|THE ROCK STANDS FIRM|
|Most Rev. Edward Ellis, Bishop of Nottingham
The renewal of Faith, called for by Pope Paul, is of the utmost urgency in our days. Such wonderful advances base been made in science, such an extraordinary domination over nature has been achieved, that the need for a Creator and Ruler of the Universe, when not denied, is often ignored. Man feels completely self-sufficient. He will brook no interference with his independence. He will be a law to himself.
Something of the same spirit has crept even into the ranks of the Church. In a vain effort to make the Faith acceptable to the prevailing mood of independence, some would so weaken and dilute it that even fundamental doctrines are called in doubt. Certain writers on the Sacred Scriptures whittle away their historical worth and make them little more than inventions of pious but uncultured, naive minds. Others belittle the permanent Real Presence of our Lord in the Blessed Sacrament after the Mass is completed, they almost deprecate visits to adore Him, Holy Hours and similar practices of our Religion. Theories are even advanced which would put in peril the root truth of nor Faith, that Our Lord Jesus Christ is really and truly God.
Intended for all Ages
To seek new approaches in making the Faith known to men of our time is a right and apostolic action. Such approaches, however, should be in complete conformity with the ancient Faith which must be retained in "its same sense and meaning". Now the guardian, the authentic interpreter, the means by which that Faith is retained in the same sense and meaning, is the Teaching Authority of the Church. To His Apostles with St. Peter at the Head, Christ committed His Divine doctrines: "Go and teach all nations—he that heareth you heareth Me". That Commission has been handed down through the ages to their successors, the bishops of Rome and with, and under, them to the bishops of the Catholic Church. St. Peter, in the person of Pope Paul VI, still continues to be the "rock" on which Christ’s Church is founded and against which no power of evil will ever prevail.
The words of Cardinal Newman, written long go, are very pertinent to our times. He says: "The essence of all religion is authority and obedience ... And if the very claim to infallible arbitration in religious disputes is of so weighty importance and interest in all ages of the world, much more is it welcome at a hour like the present, when the human intellect is so busy, and thought so fertile, and opinion so manifold. If Christianity is both social and dogmatic, and intended for all ages, it must humanly speaking have an infallible expounder". ("Development of Christian Doctrine ", Chapt. II, Sect. II).
This submission to a living authority arises from the virtue of Faith. And of this Faith the Cardinal has these further words — "(Faith) is assenting to a doctrine as true, which we do not see, which we cannot prove, because God says it is true, not with His own voice, but by the voice of His messengers, it is assenting to what man says, not simply viewed as a man, but to what he is commissioned to declare as a messenger from God". ("Discourses to Mixed Congregations", number 10).
Freely given—freely accepted
Faith is something above the ordinary powers and faculties with which God has endowed human beings. It is, as it were, second sight to the soul. By it we can enter into a realm of truth utterly beyond and higher than that which can be discovered by the human mind. We may ask for it and dispose ourselves to receive it; but we have no right to it, nor can we earn it. It is God’s gift and we call it "grace". It comes to us from His mercy and bounty. And it is freely given, so it is freely accepted by God’s free creatures. It can grow and he strengthened by our free response to God’s grace. It can die through our sinful rejection of God's help.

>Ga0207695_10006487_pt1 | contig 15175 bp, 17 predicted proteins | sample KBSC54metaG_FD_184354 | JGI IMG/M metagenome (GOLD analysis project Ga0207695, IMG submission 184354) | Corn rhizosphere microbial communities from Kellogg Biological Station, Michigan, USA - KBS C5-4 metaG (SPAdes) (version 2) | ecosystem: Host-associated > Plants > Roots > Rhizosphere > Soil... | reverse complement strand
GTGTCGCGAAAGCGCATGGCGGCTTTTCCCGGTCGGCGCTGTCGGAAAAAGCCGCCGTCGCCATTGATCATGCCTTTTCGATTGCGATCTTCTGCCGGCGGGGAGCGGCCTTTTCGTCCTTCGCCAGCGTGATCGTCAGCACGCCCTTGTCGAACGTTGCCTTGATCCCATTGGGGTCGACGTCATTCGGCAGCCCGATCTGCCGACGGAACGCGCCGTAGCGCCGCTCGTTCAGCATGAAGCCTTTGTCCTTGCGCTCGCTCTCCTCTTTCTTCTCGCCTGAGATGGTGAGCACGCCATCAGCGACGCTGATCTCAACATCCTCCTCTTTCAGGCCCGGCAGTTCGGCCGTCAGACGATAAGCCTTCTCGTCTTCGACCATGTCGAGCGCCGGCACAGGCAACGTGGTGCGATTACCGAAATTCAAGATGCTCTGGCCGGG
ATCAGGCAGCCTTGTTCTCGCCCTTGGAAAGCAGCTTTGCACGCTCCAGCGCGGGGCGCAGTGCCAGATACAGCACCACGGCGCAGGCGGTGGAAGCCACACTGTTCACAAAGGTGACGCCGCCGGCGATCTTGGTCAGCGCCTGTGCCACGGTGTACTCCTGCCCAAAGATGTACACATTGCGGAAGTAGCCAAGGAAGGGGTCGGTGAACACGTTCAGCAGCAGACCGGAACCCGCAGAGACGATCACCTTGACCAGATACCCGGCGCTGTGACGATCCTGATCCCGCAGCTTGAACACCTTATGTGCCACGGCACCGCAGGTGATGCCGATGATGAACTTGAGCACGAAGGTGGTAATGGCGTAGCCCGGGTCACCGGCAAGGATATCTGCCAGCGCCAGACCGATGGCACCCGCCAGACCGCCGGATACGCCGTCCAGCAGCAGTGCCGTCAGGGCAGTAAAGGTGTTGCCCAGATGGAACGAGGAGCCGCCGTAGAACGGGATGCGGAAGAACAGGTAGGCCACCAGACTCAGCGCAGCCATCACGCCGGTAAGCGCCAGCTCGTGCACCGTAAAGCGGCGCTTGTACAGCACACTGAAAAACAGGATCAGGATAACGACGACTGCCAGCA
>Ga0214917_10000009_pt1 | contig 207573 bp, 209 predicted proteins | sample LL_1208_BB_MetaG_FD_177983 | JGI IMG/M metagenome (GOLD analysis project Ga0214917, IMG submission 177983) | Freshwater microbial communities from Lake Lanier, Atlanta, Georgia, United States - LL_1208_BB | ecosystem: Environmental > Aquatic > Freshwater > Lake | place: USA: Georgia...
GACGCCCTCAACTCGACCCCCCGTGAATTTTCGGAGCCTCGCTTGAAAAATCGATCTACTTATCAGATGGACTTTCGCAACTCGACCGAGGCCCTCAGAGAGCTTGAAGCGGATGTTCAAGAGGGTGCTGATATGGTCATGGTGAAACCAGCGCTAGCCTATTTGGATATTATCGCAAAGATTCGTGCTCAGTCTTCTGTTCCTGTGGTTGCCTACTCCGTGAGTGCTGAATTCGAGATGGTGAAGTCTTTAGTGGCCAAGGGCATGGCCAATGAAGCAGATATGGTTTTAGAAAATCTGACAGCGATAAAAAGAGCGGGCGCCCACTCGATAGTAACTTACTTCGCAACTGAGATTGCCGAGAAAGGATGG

It is for us then to thank God with full hearts for so priceless a gift. On it depends ultimately our whole spiritual, supernatural life. Without it there can be neither hope nor charity. It must then be guarded and cherished as the most valued possession we have. Prayer and the Sacraments, the love of God and our neighbour, a life in keeping with our belief, these are the means by which Faith is preserved, strengthened and grows.
The Vicar of Christ indicates a powerful but ready means to renew and strengthen Faith. It is by the recitation of the Creed. He wants us to do this. In our private prayers, in union also with our priests and fellow Catholics, and in a more solemn way with our Bishops. I beg of you all, therefore, to carry out this wish frequently. At Mass in particular say it with care and reverence.
The Church remains the "pillar"
In all that concerns the Faith we turn with love and confidence to Our Blessed Lady, the Virgin Mother of Our Lord and God, Jesus Christ. She is at once our example and advocate. We delight to call her 'The Virgin most faithful", since, in inspired words, her cousin, St Elizabeth, said of her: "Blessed art thou that hast believed". Her maternal love and care for her divine Son's Church extends to each of its members. She it was who presented her Son to the world, in the persons of the Shepherds and the Wise Men. So down the ages she continues the same office. By faith we shall find "the Child with His mother Mary, and will fall down and worship Him". (Matt. 2. 11).
This year, then, when we are commemorating the nineteenth centenary of the martyrdom of those pillars of the Church, St.. Peter and Paul, let us make a Year of Faith—Faith especially in God's Church which teaches and guarantees to us, with His authority, the eternal truths of revelation; for the Church is the "pillar and ground of truth" (I Tim. 3, 15) …
Weekly Edition in English
18 July 1968, page 7
L'Osservatore Romano is the newspaper of the Holy See.
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